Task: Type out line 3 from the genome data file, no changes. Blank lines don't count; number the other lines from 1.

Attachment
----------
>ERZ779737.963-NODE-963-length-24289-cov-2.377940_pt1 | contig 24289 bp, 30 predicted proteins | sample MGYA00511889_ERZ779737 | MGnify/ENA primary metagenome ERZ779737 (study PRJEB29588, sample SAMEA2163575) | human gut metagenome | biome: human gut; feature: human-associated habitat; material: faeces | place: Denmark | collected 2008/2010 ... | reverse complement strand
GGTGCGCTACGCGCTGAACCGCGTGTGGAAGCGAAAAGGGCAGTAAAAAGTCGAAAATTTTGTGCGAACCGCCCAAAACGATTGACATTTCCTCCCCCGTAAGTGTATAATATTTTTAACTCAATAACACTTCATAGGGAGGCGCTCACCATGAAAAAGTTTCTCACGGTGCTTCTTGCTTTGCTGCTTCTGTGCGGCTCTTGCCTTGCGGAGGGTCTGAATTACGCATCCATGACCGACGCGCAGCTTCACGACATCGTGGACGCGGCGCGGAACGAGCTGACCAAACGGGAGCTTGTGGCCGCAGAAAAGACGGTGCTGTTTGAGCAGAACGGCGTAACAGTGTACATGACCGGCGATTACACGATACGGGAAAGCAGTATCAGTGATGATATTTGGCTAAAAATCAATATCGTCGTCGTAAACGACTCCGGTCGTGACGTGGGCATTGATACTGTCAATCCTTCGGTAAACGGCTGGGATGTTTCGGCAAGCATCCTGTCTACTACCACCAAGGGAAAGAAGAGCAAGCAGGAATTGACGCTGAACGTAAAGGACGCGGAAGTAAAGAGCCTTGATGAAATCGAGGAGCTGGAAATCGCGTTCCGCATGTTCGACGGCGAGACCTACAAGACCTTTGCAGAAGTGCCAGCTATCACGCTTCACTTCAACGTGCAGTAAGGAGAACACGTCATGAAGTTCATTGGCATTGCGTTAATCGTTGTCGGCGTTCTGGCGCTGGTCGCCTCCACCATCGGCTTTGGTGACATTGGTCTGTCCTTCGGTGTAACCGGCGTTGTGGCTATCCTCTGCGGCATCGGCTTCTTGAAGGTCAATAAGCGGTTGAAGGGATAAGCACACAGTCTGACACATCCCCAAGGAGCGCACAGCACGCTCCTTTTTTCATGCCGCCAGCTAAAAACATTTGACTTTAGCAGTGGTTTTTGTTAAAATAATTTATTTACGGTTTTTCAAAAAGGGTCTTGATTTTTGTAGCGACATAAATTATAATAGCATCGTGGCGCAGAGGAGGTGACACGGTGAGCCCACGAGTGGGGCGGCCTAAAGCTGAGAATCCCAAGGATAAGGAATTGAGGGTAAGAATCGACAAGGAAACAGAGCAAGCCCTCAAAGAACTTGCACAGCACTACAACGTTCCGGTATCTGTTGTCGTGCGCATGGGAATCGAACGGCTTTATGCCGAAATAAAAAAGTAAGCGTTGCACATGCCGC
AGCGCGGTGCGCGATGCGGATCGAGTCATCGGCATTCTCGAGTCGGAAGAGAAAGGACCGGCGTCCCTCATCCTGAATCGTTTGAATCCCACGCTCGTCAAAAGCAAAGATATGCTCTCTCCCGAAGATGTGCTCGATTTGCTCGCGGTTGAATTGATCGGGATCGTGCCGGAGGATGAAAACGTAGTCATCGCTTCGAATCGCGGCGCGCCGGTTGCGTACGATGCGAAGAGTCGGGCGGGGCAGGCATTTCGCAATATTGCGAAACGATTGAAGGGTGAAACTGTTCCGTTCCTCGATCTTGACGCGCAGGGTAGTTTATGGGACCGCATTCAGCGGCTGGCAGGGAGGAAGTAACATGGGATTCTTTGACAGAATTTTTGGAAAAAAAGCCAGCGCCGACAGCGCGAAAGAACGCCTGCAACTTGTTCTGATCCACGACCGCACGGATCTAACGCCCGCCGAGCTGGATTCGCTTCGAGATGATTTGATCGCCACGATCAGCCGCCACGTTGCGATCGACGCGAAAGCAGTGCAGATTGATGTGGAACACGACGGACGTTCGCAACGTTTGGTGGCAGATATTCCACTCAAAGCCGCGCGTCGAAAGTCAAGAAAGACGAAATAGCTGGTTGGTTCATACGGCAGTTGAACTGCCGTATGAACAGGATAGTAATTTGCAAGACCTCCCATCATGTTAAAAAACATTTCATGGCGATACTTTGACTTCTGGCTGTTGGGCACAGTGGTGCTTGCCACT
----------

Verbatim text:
AGCGCGGTGCGCGATGCGGATCGAGTCATCGGCATTCTCGAGTCGGAAGAGAAAGGACCGGCGTCCCTCATCCTGAATCGTTTGAATCCCACGCTCGTCAAAAGCAAAGATATGCTCTCTCCCGAAGATGTGCTCGATTTGCTCGCGGTTGAATTGATCGGGATCGTGCCGGAGGATGAAAACGTAGTCATCGCTTCGAATCGCGGCGCGCCGGTTGCGTACGATGCGAAGAGTCGGGCGGGGCAGGCATTTCGCAATATTGCGAAACGATTGAAGGGTGAAACTGTTCCGTTCCTCGATCTTGACGCGCAGGGTAGTTTATGGGACCGCATTCAGCGGCTGGCAGGGAGGAAGTAACATGGGATTCTTTGACAGAATTTTTGGAAAAAAAGCCAGCGCCGACAGCGCGAAAGAACGCCTGCAACTTGTTCTGATCCACGACCGCACGGATCTAACGCCCGCCGAGCTGGATTCGCTTCGAGATGATTTGATCGCCACGATCAGCCGCCACGTTGCGATCGACGCGAAAGCAGTGCAGATTGATGTGGAACACGACGGACGTTCGCAACGTTTGGTGGCAGATATTCCACTCAAAGCCGCGCGTCGAAAGTCAAGAAAGACGAAATAGCTGGTTGGTTCATACGGCAGTTGAACTGCCGTATGAACAGGATAGTAATTTGCAAGACCTCCCATCATGTTAAAAAACATTTCATGGCGATACTTTGACTTCTGGCTGTTGGGCACAGTGGTGCTTGCCACT